- The Washington Times - Monday, December 17, 2001

Dummy ballots
Who will ever forget California Democrat Loretta Sanchez defeating Republican Rep. Bob Dornan by a mere 979 votes in a 1996 election in a heavily Hispanic district that saw or so a subsequent congressional investigation determined illegal aliens casting hundreds of ballots.
Now in her third term, Mrs. Sanchez went onto the House floor last week to acknowledge that election reform isn't going far enough far enough, that is, to assist those who don't understand English.
The election reform bill Mrs. Sanchez opposes, H.R. 3295, "does not provide the comprehensive reform that this nation's election system needs," says the congresswoman. "Citizens who have language barriers or physical disabilities should not have added difficulties when they go to vote."
Mrs. Sanchez notes that current law "requires some jurisdictions with language minority groups to provide bilingual assistance in each step of the voting process. However, this law has been poorly enforced and it certainly is not strengthened by this bill."

Moby Dick
We've discovered an intriguing whaling apprenticeship program on page 736 of the new education bill, which awaits final congressional passage: "Education, Cultural, Apprenticeship, and Exchange Programs for Alaska Natives, Native Hawaiians, and their Historic Whaling Trading Partners in Massachusetts."

Overlooked again
Where's Al Gore's prize?
The former vice president, who had us believing that he invented the Internet, might be surprised to learn that Timothy Berners-Lee has won the prestigious Science and Technology Foundation of Japan 2002 Prize for his pioneering work in "conceiving and launching" the World Wide Web.
The British scientist's invention, says the foundation, "has had an incalculable impact on the way humans communicate, collaborate, share information and conduct business."
For the record, Mr. Berners-Lee implemented the first World Wide Web server, using codes he personally developed that went on to become the foundation for all Internet communication.

Dubya makes history
Yet another silver lining of the post-September 11 terrorist atrocities is the heightened awareness of America's founding principles and a stronger appreciation of her key historic documents: the Declaration of Independence, U.S. Constitution and Bill of Rights.
Such is the renewed appreciation that Webster's New World has decided to publish "American Words of Freedom," by constitutional writer Stephen F. Rohde, providing not only a new examination of the nation's founding documents and principles, but also including the entire text of President Bush's unforgettable and now historic address to Congress and the nation last Sept. 20.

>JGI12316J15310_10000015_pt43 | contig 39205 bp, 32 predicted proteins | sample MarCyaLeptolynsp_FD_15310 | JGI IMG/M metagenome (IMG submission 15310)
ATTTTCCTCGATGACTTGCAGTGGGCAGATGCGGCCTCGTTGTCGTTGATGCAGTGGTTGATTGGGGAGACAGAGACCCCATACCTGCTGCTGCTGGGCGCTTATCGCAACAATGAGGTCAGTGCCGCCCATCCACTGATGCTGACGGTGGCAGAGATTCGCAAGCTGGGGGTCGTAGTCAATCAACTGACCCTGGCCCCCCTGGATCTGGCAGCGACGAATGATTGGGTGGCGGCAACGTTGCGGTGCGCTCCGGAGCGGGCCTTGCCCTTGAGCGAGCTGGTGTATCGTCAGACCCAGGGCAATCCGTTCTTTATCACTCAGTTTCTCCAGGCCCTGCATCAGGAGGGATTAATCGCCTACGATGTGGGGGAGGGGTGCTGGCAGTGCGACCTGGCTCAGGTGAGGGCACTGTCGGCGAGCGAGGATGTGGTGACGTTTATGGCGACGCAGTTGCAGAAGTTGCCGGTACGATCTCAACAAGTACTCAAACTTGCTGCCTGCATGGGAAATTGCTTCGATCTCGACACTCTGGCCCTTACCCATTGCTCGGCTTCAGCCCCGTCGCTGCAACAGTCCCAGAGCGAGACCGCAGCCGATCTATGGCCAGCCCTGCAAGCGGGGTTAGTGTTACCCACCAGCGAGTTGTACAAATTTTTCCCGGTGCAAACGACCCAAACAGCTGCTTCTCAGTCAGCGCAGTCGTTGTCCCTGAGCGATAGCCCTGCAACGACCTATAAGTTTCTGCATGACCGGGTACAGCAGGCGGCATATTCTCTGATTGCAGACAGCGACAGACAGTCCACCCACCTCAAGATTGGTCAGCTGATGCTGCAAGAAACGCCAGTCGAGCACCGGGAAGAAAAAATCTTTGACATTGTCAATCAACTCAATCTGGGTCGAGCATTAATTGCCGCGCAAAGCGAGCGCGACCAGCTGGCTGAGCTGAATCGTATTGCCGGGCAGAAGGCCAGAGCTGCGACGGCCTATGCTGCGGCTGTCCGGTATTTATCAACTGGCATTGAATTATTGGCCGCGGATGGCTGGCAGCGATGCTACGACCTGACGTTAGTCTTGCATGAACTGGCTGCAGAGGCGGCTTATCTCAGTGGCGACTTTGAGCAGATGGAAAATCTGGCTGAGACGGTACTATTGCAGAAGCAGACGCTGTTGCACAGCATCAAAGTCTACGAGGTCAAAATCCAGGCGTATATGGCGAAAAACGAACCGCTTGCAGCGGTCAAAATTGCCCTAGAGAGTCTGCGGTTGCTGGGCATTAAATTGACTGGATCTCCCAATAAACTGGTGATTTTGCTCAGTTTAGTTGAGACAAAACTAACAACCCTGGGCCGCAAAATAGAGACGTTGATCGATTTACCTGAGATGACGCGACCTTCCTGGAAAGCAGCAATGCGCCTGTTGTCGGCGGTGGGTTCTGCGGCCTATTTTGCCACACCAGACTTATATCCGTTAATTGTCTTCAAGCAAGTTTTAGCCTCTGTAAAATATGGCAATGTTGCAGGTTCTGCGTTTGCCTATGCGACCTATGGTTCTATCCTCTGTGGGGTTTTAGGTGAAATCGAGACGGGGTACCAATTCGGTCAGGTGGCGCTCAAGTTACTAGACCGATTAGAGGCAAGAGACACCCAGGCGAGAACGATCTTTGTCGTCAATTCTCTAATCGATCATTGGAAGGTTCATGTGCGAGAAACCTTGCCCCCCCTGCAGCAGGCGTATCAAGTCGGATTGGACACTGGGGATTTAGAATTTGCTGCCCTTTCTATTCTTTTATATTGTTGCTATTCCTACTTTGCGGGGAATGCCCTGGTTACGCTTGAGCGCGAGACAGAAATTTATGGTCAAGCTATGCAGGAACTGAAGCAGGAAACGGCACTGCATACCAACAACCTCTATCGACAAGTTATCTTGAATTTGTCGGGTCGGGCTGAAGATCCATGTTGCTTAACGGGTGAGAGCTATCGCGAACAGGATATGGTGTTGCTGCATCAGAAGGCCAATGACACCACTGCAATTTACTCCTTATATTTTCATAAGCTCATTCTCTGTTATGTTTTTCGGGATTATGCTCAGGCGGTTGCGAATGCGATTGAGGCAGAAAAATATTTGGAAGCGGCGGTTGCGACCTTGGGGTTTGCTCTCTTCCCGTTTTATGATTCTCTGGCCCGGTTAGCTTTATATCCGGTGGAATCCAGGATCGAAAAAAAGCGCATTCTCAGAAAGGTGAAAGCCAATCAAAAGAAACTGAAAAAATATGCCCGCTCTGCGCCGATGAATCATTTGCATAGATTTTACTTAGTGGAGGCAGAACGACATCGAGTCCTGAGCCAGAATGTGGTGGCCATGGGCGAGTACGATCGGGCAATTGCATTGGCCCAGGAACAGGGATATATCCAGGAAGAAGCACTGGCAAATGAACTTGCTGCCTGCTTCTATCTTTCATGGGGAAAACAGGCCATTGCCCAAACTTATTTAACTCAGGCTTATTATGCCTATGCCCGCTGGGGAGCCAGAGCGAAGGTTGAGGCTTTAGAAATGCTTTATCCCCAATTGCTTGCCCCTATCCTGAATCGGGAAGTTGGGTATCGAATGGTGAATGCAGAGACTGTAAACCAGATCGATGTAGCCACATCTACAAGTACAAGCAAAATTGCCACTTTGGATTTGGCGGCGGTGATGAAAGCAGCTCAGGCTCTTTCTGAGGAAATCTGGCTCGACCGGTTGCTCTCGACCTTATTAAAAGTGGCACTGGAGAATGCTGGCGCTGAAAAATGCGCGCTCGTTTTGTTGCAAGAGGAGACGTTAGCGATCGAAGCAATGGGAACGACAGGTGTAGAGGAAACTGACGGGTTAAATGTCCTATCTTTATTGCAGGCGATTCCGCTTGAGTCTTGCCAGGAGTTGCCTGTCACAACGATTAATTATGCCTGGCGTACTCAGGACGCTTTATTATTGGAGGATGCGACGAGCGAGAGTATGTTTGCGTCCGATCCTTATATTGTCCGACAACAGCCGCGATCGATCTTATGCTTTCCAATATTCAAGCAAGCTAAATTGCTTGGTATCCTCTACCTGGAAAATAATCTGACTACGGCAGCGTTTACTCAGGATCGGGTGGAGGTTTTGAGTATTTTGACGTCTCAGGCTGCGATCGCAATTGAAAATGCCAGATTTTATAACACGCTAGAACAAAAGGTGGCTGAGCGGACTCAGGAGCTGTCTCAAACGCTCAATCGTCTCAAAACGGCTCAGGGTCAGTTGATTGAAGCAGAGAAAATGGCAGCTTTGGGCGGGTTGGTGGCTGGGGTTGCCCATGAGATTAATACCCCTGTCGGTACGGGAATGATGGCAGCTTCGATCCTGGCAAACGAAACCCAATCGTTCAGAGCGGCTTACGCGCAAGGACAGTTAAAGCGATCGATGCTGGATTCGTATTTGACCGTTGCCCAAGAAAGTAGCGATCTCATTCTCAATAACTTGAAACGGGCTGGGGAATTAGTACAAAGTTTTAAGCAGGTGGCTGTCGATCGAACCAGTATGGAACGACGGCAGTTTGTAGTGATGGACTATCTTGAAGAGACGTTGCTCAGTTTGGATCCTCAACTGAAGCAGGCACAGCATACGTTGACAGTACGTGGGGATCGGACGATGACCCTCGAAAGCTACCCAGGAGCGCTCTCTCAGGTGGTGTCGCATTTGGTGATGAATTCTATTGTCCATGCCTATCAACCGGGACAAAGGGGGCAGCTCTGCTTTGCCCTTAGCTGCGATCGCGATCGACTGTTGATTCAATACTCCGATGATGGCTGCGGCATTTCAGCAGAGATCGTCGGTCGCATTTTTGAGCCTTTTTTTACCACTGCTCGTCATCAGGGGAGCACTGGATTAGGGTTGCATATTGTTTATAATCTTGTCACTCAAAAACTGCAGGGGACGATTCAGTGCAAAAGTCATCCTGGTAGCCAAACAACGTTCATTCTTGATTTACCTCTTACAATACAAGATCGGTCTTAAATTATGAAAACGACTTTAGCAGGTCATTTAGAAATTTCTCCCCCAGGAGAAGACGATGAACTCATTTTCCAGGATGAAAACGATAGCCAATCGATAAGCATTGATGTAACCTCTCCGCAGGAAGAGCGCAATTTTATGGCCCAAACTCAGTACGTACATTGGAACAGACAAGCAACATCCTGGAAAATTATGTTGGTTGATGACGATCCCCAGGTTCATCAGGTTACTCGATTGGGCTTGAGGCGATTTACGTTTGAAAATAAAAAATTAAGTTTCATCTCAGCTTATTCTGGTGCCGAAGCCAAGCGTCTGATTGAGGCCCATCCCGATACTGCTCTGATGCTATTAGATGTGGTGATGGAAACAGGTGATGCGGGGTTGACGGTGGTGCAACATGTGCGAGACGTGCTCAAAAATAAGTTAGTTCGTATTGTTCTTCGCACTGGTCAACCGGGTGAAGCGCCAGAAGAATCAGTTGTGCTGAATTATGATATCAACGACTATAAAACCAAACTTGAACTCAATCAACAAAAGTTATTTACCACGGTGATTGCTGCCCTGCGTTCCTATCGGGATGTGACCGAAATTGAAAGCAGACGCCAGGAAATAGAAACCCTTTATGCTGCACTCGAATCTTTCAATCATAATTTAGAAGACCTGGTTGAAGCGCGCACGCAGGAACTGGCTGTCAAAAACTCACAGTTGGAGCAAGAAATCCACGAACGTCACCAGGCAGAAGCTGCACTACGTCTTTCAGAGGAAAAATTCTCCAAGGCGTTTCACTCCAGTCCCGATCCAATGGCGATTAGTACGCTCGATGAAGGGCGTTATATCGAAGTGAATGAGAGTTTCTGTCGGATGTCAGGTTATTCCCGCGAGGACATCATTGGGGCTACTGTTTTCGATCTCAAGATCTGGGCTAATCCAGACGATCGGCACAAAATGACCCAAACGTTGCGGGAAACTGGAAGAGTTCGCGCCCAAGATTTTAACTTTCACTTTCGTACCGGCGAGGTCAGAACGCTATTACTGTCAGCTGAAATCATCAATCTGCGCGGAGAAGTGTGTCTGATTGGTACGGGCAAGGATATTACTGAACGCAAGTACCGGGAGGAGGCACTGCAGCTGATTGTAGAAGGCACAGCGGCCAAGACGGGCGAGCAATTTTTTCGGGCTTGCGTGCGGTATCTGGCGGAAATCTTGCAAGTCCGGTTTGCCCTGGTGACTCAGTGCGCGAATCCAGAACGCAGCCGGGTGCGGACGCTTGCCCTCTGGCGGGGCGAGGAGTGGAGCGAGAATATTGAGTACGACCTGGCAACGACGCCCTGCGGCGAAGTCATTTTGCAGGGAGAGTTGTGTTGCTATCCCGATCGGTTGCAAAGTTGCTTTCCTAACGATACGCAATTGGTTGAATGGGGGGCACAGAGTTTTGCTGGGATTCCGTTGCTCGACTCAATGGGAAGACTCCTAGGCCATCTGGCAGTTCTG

Crystal balls
Thanks to Joel C. Rosenberg, a World magazine contributor, for passing along these predictions for 2002 offered by some of the nation's leading political observers.
Rush Limbaugh, radio talk show host:
1. The U.S. economy will recover and roar back faster than anyone imagined, without a meaningful stimulus package, leaving Attorney General John Ashcroft as the only issue the Democrats have to run on/against in 2002.
2. John Ashcroft's approval numbers will remain in the mid-to-upper 70s.
3. Disney, he jokes, ends the pretense and buys the Democratic National Committee, naming ABC News President David Westin chairman and CEO. "Synergy dictated this long overdue move," said Disney Chairman Michael Eisner.
Steve Moore, president, Club For Growth:
1. Treasury Secretary Paul O'Neill will be gone, and will be replaced either by Phil Gramm, Bill Archer or Dick Armey.
2. College football will move to a 16-team playoff system.
3. Rep. Chris Cox, California Republican, will be the next majority leader.
Frank Luntz, pollster:
1. Republicans will gain a net of one Senate seat in the 2002 elections, giving them back control but at 50-50.
2. Al Gore will announce that he is not going to seek the Democratic Party's nomination for president in 2004.
3. Senate Majority Leader Tom Daschle will emerge as the top choice among Democrats to challenge President Bush in 2004.

Dropping justice
"We will not give up. We will pursue this guy. And we may have him tomorrow. We may have him two years from now. But we will get him. We want him brought to justice. If justice happens to be a 500-pound bomb that lands on him because he wouldn't surrender, well, then, justice has been served."
Secretary of State Colin L. Powell, speaking Friday about terrorist mastermind Osama bin Laden on the ABC Radio show "Sam Donaldson Live In America."



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